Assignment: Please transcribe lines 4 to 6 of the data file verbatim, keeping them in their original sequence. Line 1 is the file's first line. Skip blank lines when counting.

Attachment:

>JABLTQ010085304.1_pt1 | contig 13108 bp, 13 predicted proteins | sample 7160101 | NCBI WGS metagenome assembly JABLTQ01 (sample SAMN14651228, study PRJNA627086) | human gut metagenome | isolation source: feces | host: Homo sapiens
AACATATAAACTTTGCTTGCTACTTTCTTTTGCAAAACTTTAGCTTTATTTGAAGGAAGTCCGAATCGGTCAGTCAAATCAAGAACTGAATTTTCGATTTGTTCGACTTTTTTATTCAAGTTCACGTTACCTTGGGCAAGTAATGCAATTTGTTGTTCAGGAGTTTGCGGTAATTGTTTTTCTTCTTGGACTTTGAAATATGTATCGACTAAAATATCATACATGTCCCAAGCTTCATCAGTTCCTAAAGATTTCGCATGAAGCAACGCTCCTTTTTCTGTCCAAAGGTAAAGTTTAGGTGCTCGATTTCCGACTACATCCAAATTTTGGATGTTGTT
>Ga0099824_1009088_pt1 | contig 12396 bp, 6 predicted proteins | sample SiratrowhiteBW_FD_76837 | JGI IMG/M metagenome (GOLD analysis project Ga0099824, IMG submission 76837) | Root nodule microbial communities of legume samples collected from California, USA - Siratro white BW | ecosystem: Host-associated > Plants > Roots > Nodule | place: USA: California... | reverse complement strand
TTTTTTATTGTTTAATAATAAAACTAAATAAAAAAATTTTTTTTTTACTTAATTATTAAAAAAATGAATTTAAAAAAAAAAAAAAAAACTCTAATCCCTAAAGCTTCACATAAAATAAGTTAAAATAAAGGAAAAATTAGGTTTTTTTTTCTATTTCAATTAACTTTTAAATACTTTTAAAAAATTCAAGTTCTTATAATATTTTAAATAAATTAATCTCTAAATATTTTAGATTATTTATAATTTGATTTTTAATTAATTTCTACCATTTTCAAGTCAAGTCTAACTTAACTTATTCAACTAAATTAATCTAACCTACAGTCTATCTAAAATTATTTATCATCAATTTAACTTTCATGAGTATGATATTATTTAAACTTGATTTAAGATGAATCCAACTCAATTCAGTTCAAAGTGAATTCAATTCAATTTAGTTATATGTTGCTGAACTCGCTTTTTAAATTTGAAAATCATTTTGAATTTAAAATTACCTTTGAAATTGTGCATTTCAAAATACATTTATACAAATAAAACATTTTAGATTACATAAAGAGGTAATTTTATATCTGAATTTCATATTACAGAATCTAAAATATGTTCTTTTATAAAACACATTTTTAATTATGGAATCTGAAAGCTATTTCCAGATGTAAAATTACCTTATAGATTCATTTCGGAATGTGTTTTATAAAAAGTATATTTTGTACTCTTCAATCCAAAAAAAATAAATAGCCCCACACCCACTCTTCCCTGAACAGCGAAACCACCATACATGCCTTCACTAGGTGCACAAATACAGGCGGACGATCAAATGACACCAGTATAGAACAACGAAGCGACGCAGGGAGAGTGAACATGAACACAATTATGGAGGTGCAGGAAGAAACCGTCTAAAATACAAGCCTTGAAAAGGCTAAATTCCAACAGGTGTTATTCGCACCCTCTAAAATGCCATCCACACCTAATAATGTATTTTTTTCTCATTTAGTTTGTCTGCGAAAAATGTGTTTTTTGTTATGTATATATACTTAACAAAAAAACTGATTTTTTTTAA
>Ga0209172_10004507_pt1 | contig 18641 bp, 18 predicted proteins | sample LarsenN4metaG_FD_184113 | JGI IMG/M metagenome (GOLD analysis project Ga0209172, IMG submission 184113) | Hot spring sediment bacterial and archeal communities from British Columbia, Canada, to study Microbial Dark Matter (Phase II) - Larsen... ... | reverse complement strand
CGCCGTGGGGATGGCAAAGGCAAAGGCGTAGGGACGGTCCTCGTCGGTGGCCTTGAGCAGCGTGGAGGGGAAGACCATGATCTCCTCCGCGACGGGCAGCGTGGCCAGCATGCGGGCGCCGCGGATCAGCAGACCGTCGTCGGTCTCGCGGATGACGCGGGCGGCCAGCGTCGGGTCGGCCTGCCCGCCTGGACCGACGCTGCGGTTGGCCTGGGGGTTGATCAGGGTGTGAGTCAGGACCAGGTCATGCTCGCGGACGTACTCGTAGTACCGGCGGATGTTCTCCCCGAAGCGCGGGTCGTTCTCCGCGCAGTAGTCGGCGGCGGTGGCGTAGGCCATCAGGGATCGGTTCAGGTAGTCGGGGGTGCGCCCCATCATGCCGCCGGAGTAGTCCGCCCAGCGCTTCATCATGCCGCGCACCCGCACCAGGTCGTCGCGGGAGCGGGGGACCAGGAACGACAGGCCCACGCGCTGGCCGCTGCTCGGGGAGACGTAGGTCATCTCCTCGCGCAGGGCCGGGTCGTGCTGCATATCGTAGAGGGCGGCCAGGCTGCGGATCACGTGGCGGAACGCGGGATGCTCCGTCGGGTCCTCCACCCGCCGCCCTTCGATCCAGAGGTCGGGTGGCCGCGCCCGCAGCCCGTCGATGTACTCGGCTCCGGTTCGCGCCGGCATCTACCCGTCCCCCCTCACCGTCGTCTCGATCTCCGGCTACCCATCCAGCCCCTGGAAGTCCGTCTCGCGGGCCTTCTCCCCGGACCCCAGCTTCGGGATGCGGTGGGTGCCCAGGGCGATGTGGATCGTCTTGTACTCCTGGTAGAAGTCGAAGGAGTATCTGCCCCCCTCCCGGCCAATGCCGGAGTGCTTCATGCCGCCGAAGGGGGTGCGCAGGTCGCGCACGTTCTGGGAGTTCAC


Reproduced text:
TTTTTTATTGTTTAATAATAAAACTAAATAAAAAAATTTTTTTTTTACTTAATTATTAAAAAAATGAATTTAAAAAAAAAAAAAAAAACTCTAATCCCTAAAGCTTCACATAAAATAAGTTAAAATAAAGGAAAAATTAGGTTTTTTTTTCTATTTCAATTAACTTTTAAATACTTTTAAAAAATTCAAGTTCTTATAATATTTTAAATAAATTAATCTCTAAATATTTTAGATTATTTATAATTTGATTTTTAATTAATTTCTACCATTTTCAAGTCAAGTCTAACTTAACTTATTCAACTAAATTAATCTAACCTACAGTCTATCTAAAATTATTTATCATCAATTTAACTTTCATGAGTATGATATTATTTAAACTTGATTTAAGATGAATCCAACTCAATTCAGTTCAAAGTGAATTCAATTCAATTTAGTTATATGTTGCTGAACTCGCTTTTTAAATTTGAAAATCATTTTGAATTTAAAATTACCTTTGAAATTGTGCATTTCAAAATACATTTATACAAATAAAACATTTTAGATTACATAAAGAGGTAATTTTATATCTGAATTTCATATTACAGAATCTAAAATATGTTCTTTTATAAAACACATTTTTAATTATGGAATCTGAAAGCTATTTCCAGATGTAAAATTACCTTATAGATTCATTTCGGAATGTGTTTTATAAAAAGTATATTTTGTACTCTTCAATCCAAAAAAAATAAATAGCCCCACACCCACTCTTCCCTGAACAGCGAAACCACCATACATGCCTTCACTAGGTGCACAAATACAGGCGGACGATCAAATGACACCAGTATAGAACAACGAAGCGACGCAGGGAGAGTGAACATGAACACAATTATGGAGGTGCAGGAAGAAACCGTCTAAAATACAAGCCTTGAAAAGGCTAAATTCCAACAGGTGTTATTCGCACCCTCTAAAATGCCATCCACACCTAATAATGTATTTTTTTCTCATTTAGTTTGTCTGCGAAAAATGTGTTTTTTGTTATGTATATATACTTAACAAAAAAACTGATTTTTTTTAA
>Ga0209172_10004507_pt1 | contig 18641 bp, 18 predicted proteins | sample LarsenN4metaG_FD_184113 | JGI IMG/M metagenome (GOLD analysis project Ga0209172, IMG submission 184113) | Hot spring sediment bacterial and archeal communities from British Columbia, Canada, to study Microbial Dark Matter (Phase II) - Larsen... ... | reverse complement strand
CGCCGTGGGGATGGCAAAGGCAAAGGCGTAGGGACGGTCCTCGTCGGTGGCCTTGAGCAGCGTGGAGGGGAAGACCATGATCTCCTCCGCGACGGGCAGCGTGGCCAGCATGCGGGCGCCGCGGATCAGCAGACCGTCGTCGGTCTCGCGGATGACGCGGGCGGCCAGCGTCGGGTCGGCCTGCCCGCCTGGACCGACGCTGCGGTTGGCCTGGGGGTTGATCAGGGTGTGAGTCAGGACCAGGTCATGCTCGCGGACGTACTCGTAGTACCGGCGGATGTTCTCCCCGAAGCGCGGGTCGTTCTCCGCGCAGTAGTCGGCGGCGGTGGCGTAGGCCATCAGGGATCGGTTCAGGTAGTCGGGGGTGCGCCCCATCATGCCGCCGGAGTAGTCCGCCCAGCGCTTCATCATGCCGCGCACCCGCACCAGGTCGTCGCGGGAGCGGGGGACCAGGAACGACAGGCCCACGCGCTGGCCGCTGCTCGGGGAGACGTAGGTCATCTCCTCGCGCAGGGCCGGGTCGTGCTGCATATCGTAGAGGGCGGCCAGGCTGCGGATCACGTGGCGGAACGCGGGATGCTCCGTCGGGTCCTCCACCCGCCGCCCTTCGATCCAGAGGTCGGGTGGCCGCGCCCGCAGCCCGTCGATGTACTCGGCTCCGGTTCGCGCCGGCATCTACCCGTCCCCCCTCACCGTCGTCTCGATCTCCGGCTACCCATCCAGCCCCTGGAAGTCCGTCTCGCGGGCCTTCTCCCCGGACCCCAGCTTCGGGATGCGGTGGGTGCCCAGGGCGATGTGGATCGTCTTGTACTCCTGGTAGAAGTCGAAGGAGTATCTGCCCCCCTCCCGGCCAATGCCGGAGTGCTTCATGCCGCCGAAGGGGGTGCGCAGGTCGCGCACGTTCTGGGAGTTCAC